Your expertise may be in accounting, coaching, or sales, but if your grammar is grating, your punctuation is poor, and your spelling is strange, people will wonder if you really know your stuff.

Here is a list of seven common challenges and solutions:

ONE: Spell Check is not always right. Think of Spell Check like someone checking in, “Excuse me. Are you sure you meant to use it’s instead of its?” It doesn’t mean you’re wrong. It means you may want to double-check with someone or search the internet for your answer. There are lots of helpful writers and editing addicts out there aching to show you the way.

TWO: Speaking of it’s and it… It’s stands for it is, so “It’s there on the desk.”
Its means it belongs to something, like “The store reduced its price on bananas.”

THREE: There is my pencil. It is a location
They’re walking to work together. Short for they are.
Their mother is a smart woman. Possessive.

FOUR: An effect is a result. It is a noun, a thing. The effect of the ban on smoking was that fewer children had asthma attacks.
Affect is a verb, an action word. His talk on staying healthy really affected me, so I am going to eat more greens.

FIVE: Spell out all abbreviations.
I am the New Brunswick Chapter Chair for the Canadian Society for Training and Development (CSTD).

SIX: Avoid jargon or at least explain it.
I just taught a workshop on instructional design, helping trainers develop training plans for next month’s workshops.

SEVEN: A quick formatting tip: White space is your friend. The more white space, the more likely someone is to read your message or handout.

BONUS: OKAY, THIS ONE ANNOYS ME WAY TOO MUCH TO NOT SAY IT. Please control all urges to write in all caps. A headline is fine. Numbering is fine. WRITING IN ALL CAPS IS LIKE SHOUTING AT SOMEONE AND IS RUDE. If you disagree, you can join the debate here. But trust me on this one 🙂

If you are not comfortable writing, have someone check your work or hire a writer. You will look like the expert you really are.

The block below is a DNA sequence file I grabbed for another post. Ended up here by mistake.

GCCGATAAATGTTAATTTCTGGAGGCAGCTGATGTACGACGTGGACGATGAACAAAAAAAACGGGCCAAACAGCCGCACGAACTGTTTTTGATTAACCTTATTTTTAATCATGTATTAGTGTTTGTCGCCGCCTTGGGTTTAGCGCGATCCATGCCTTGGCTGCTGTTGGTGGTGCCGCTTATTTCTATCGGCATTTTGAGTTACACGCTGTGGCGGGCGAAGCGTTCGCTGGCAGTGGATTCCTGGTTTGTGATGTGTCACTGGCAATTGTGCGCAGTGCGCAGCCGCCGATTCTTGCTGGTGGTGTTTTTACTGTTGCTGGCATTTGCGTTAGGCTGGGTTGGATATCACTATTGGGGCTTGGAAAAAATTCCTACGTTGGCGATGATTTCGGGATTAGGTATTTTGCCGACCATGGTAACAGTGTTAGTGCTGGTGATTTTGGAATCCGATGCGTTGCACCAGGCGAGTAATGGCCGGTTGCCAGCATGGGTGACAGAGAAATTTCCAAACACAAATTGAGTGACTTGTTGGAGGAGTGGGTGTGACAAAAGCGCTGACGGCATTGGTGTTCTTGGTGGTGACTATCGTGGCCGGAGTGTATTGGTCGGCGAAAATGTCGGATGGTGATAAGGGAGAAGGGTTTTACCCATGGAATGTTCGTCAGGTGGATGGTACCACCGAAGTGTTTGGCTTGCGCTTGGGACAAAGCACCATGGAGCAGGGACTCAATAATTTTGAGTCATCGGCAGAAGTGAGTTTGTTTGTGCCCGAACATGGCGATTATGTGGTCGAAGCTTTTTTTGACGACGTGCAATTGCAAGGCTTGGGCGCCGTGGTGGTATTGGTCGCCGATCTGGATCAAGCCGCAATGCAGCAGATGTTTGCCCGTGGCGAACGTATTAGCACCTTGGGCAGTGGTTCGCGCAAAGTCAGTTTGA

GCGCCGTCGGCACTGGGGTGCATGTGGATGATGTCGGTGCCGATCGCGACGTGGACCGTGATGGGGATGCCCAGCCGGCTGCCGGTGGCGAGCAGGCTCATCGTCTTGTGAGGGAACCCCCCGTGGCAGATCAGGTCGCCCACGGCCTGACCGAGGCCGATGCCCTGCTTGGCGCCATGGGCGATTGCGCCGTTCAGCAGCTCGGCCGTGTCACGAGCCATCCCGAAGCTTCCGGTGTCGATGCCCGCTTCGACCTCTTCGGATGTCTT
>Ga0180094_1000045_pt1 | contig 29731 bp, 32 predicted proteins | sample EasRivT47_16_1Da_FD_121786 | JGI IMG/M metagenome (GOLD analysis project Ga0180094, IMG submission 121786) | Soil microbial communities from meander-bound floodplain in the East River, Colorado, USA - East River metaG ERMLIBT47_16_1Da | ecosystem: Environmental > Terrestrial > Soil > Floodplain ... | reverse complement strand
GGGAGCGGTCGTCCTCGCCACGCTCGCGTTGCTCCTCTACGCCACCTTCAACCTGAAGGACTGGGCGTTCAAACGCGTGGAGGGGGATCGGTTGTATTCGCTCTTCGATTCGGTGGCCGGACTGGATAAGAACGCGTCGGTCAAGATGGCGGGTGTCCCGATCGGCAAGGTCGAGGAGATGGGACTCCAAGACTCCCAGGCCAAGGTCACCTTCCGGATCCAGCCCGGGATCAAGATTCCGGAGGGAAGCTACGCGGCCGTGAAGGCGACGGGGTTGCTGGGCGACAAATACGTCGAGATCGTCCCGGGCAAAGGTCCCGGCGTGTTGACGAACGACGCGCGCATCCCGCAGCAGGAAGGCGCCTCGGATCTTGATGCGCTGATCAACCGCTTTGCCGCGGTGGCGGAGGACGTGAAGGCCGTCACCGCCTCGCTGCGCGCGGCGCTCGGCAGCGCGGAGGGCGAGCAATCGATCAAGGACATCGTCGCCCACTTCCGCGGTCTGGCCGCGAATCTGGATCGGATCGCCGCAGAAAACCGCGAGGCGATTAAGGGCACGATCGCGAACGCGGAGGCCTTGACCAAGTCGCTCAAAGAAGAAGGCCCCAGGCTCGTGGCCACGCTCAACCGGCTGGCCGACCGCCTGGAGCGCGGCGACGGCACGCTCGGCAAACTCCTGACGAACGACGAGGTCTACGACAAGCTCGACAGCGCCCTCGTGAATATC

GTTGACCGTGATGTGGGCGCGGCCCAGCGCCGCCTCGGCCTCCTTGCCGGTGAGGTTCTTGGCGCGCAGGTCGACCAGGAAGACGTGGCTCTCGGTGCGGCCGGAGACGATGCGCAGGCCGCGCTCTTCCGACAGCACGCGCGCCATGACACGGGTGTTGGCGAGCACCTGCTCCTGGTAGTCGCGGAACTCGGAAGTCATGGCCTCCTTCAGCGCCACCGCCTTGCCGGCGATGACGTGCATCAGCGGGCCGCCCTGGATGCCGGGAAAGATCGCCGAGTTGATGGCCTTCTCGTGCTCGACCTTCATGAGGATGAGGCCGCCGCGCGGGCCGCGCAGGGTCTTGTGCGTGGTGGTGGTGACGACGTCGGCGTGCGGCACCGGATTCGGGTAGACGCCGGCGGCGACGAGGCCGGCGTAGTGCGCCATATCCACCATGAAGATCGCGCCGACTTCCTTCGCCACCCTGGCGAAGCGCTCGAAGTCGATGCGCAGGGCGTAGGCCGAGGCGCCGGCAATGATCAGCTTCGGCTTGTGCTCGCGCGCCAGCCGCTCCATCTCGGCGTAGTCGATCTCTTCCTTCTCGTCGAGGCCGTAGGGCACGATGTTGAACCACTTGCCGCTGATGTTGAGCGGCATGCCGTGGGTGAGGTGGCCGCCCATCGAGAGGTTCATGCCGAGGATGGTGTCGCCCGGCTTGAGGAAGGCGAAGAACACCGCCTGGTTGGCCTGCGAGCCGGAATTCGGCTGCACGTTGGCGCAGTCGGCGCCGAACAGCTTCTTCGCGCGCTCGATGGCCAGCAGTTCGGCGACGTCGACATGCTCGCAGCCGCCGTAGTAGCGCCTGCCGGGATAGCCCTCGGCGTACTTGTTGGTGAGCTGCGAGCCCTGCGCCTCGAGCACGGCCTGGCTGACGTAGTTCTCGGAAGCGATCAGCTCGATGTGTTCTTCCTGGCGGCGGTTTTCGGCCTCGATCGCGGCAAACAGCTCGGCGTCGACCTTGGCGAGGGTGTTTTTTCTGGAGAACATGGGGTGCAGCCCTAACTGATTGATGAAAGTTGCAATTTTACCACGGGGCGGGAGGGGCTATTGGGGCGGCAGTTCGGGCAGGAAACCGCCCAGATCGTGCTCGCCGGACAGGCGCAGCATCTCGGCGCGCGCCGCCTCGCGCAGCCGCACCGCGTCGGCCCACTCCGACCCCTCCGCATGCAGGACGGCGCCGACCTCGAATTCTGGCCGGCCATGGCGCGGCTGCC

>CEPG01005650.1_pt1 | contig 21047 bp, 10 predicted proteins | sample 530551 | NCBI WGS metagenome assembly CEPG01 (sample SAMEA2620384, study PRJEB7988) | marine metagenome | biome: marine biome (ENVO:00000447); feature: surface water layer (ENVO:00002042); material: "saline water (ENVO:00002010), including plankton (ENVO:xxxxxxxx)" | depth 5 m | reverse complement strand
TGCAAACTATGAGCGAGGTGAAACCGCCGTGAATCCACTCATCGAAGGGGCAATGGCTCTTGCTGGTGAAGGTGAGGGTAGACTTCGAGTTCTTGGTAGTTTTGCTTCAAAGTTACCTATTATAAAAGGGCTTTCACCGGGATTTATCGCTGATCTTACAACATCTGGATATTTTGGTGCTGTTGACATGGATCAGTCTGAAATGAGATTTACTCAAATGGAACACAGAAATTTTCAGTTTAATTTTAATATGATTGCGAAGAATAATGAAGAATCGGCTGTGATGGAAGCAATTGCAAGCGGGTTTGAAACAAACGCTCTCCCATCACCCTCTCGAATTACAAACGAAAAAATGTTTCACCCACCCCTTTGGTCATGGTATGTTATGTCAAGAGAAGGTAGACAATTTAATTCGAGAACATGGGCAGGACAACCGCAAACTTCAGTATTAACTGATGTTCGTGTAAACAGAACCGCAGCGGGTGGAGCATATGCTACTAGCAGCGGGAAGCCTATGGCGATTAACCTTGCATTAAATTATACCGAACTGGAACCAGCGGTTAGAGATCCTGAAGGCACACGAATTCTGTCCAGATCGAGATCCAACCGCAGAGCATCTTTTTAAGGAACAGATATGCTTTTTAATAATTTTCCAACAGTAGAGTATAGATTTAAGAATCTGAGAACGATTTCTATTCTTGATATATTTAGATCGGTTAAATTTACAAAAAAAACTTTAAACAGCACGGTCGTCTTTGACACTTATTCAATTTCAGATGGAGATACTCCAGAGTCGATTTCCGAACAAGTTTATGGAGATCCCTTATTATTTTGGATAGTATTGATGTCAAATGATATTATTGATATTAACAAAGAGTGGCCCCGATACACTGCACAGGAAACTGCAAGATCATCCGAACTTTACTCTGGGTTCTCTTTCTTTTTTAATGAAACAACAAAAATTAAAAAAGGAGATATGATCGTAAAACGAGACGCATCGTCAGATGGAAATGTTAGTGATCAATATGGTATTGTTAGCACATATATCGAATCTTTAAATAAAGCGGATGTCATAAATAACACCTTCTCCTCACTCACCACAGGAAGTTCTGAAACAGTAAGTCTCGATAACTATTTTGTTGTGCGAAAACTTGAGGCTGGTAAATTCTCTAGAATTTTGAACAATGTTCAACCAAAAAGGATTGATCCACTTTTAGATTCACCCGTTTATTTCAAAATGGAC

What writing challenge or pet peeve do you have?

WARNING Blatant Self Promotion: We offer a series of writing and speaking training for business leaders and entrepreneurs. Click here for more info.


  1. Francene Stanley on January 24, 2013 at 11:56 am

    Good basic grammar issues alway make a blog more readable. The point about whits space is very valid. I don’t think I use enough.

  2. Rose Poirier on January 24, 2013 at 1:38 pm

    I’ve referred my Business Communications students to your website, Catherine. Told them I agreed with your writing tips. Thank you for providing an easy-to-read resource!

  3. Mark A. Michael on January 24, 2013 at 10:15 pm

    I guess I am doing better than I think. It’s great to know there is hope for us that haven’t had an english class in many, mnay years.

    How about when to use “a” vs. “an”?

  4. seo letchworth on October 5, 2014 at 6:46 am

    Hello I am so glad I found your bloig page, I really found you by accident, while I was ressearching on Digg for something else, Anyways I am here now
    and would just like to say thanks for a remarkable post and a all round entertaining blog (I also
    love the theme/design), I don’t have time to look over it all at the moent but I ave bookmarked it and
    alo added in your RSS feeds, so whdn I have time
    I will be back to read a lot more, Please do keep up the awesome jo.

Leave a Comment

CommentLuv badge